Five political formations would most surely enter the next parliament and 2 were near the threshold. This is what a survey by sociological agency "Trend" commissioned by "24 Chasa" newspaper and conducted in the period 12-19 February 2021, showed. 47% of respondents said they would use their right to vote in the upcoming parliamentary elections. The distance between the leading parties - GERB and BSP, had been increasing slightly and GERB received support from 28.9% of respondents, while BSP had 24.1%. "There Is Such a People" kept third place with 12.9%. The MRF followed with 11.1%. According to the poll, Democratic Bulgaria was the fifth safe participant in the next parliament with 6.2%. "Stand UP! Thugs Out!” and VMRO were at the threshold of entering the National Assembly.

The campaign, prominent mostly in the media and online, commenced on 05 March 2021 and centered around issues of corruption, the judiciary, economy and COVID-19 pandemic. Following the call of elections, the government announced several extraordinary budgetary allocations which some ODIHR LEOM interlocutors perceived as financial incentives to the electorate. Several ODIHR LEOM interlocutors alleged that long-standing practices of vote-buying and ‘organized’ voting is still attempted in economically and socially vulnerable communities, particularly impacting Roma.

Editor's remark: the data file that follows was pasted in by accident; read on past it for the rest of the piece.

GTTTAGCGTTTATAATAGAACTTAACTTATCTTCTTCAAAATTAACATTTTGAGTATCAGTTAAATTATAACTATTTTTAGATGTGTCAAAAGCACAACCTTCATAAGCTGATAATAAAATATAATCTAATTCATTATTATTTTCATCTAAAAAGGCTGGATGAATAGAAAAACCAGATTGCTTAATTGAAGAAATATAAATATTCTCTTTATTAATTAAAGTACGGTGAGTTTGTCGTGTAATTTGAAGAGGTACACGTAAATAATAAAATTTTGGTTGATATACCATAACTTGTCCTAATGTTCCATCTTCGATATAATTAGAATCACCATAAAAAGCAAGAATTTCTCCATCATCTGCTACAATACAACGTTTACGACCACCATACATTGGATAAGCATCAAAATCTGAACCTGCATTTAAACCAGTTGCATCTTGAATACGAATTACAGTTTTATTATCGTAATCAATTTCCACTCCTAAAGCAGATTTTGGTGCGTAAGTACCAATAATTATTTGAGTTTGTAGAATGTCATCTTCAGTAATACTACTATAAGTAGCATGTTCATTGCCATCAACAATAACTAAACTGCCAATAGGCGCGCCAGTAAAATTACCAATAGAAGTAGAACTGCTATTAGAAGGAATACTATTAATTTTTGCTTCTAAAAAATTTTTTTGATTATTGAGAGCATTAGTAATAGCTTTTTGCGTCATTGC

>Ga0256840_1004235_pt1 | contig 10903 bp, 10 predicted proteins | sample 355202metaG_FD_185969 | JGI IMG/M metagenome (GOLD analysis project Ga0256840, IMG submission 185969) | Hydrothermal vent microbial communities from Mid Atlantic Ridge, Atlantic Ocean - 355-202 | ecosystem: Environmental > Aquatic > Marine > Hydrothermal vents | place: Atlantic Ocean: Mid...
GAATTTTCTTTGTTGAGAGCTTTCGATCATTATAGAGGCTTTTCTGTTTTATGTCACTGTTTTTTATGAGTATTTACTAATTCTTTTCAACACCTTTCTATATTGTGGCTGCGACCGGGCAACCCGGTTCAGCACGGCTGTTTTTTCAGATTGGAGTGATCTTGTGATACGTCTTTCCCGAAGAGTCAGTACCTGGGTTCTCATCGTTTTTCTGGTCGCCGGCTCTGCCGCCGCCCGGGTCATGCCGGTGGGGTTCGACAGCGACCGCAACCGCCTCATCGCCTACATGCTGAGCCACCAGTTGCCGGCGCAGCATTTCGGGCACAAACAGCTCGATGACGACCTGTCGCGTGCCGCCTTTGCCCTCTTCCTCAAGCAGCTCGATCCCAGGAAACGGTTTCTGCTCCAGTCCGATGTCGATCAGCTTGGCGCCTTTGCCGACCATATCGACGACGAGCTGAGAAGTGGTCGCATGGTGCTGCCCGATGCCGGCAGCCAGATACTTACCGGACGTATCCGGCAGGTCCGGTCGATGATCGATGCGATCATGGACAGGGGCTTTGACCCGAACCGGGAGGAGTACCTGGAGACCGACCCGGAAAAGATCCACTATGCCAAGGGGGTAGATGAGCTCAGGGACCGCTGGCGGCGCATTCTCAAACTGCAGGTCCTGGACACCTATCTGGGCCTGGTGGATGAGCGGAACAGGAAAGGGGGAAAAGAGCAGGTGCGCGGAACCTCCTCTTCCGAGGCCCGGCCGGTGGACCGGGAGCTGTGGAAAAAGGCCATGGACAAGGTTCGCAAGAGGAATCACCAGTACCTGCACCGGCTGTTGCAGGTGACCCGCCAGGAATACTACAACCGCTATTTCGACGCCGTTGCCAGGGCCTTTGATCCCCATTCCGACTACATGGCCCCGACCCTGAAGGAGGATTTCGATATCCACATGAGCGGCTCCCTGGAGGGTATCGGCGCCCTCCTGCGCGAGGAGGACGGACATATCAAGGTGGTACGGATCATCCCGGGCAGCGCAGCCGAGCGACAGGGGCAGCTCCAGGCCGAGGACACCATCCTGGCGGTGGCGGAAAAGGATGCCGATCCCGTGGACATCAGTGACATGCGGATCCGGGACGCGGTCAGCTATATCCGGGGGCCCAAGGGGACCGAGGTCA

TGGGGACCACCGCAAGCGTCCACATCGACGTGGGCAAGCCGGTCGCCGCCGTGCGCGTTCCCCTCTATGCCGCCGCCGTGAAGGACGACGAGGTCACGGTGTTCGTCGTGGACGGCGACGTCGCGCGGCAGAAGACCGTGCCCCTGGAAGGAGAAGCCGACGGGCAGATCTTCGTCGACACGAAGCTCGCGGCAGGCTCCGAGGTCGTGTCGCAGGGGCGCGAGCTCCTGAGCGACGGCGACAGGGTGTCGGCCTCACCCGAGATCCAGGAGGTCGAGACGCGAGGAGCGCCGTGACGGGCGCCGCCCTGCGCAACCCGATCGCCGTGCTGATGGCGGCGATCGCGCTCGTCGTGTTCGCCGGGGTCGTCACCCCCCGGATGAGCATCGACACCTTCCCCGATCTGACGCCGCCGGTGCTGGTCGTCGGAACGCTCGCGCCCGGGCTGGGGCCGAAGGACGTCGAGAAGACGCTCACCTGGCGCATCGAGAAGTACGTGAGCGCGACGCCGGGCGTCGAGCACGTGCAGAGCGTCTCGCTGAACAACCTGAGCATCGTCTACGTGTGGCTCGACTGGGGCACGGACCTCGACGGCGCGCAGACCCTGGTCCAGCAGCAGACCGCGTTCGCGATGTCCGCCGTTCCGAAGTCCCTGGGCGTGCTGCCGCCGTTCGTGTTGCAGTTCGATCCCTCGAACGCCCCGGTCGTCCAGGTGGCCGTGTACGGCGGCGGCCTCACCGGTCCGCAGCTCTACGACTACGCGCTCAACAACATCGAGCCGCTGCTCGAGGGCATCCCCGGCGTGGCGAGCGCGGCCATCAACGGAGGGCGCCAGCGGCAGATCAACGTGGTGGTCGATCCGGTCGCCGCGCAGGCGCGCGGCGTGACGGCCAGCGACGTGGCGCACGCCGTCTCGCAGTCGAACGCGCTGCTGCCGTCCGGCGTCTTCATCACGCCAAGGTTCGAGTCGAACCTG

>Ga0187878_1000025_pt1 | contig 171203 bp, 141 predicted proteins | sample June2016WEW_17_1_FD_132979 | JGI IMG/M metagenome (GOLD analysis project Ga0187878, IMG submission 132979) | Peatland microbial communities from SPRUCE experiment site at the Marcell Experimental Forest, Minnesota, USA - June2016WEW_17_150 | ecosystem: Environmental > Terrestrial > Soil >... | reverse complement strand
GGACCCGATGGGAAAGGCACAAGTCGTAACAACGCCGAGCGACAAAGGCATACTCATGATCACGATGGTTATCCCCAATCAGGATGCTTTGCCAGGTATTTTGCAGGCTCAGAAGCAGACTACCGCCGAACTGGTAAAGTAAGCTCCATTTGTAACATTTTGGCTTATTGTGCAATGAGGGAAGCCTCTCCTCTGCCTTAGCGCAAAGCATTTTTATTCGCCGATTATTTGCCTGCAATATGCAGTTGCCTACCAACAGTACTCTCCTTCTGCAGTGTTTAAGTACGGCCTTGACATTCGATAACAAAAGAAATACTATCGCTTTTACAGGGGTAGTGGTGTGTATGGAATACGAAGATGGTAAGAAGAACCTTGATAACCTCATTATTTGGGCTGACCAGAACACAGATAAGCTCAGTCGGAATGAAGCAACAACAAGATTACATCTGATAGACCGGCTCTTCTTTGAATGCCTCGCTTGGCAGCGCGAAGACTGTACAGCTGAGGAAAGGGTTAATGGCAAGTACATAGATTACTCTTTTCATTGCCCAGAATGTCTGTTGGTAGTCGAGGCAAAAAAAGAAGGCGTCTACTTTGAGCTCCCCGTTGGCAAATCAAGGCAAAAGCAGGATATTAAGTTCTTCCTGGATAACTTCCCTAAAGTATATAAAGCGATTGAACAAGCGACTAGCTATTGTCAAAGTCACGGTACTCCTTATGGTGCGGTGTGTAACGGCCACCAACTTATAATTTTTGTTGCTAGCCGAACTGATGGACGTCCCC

Five political formations are sure to enter the Parliament, while two are on the verge, show data from a survey, commissioned by the 24 Chassa daily newspaper and conducted by the Trend polling agency face-to-face among 1,004 adults between 9 and 14 March 2021. The GERB-UDF coalition remained a leader with 28.8 per cent of respondents saying they would vote for them. The Bulgarian Socialist Party ranks second with a little over 5 per cent behind their main opponents. The third place was contested, as the difference is small between Ima Takuv Narod [There Is Such a People] with 12.7 per cent and the Movement for Rights and Freedoms (MRF) with 12.1 percent. Democratic Bulgaria was the fourth certain participant in the next Parliament with 5.9 per cent of support from respondents, who said they would vote. Izpravi Se! Mutri Vun! [Rise Up! Thugs Out!] and VMRO remained on the verge of the parliamentary barrier with 4.1 per cent and 4 per cent of voter support. The remaining political formations were under the 4 percent threshold that would ensure them representation in the next National Assembly.

GERB’s showing in April was its worst ever, coming months after a summer of mass protests over graft and amid calls for Borisov’s government to resign. The party’s support has continued to sag amid fresh scandals. The largely technocratic interim government formed in May by President Rumen Radev, who has tense ties with Borisov, has drawn attention to cases of alleged corruption and abuse of power under the previous GERB-led government, damaging the party’s already battered image. In perhaps the biggest bombshell allegation, interim Interior Minister Boyko Rashkov backed opposition claims that Borisov’s government eavesdropped on other parties ahead of the April elections. Other interim officials have accused Borisov’s government of awarding contracts worth more than $5 billion over just the past two years without a competitive process. They have also claimed that large sums of money for government contracts went to a handful of companies.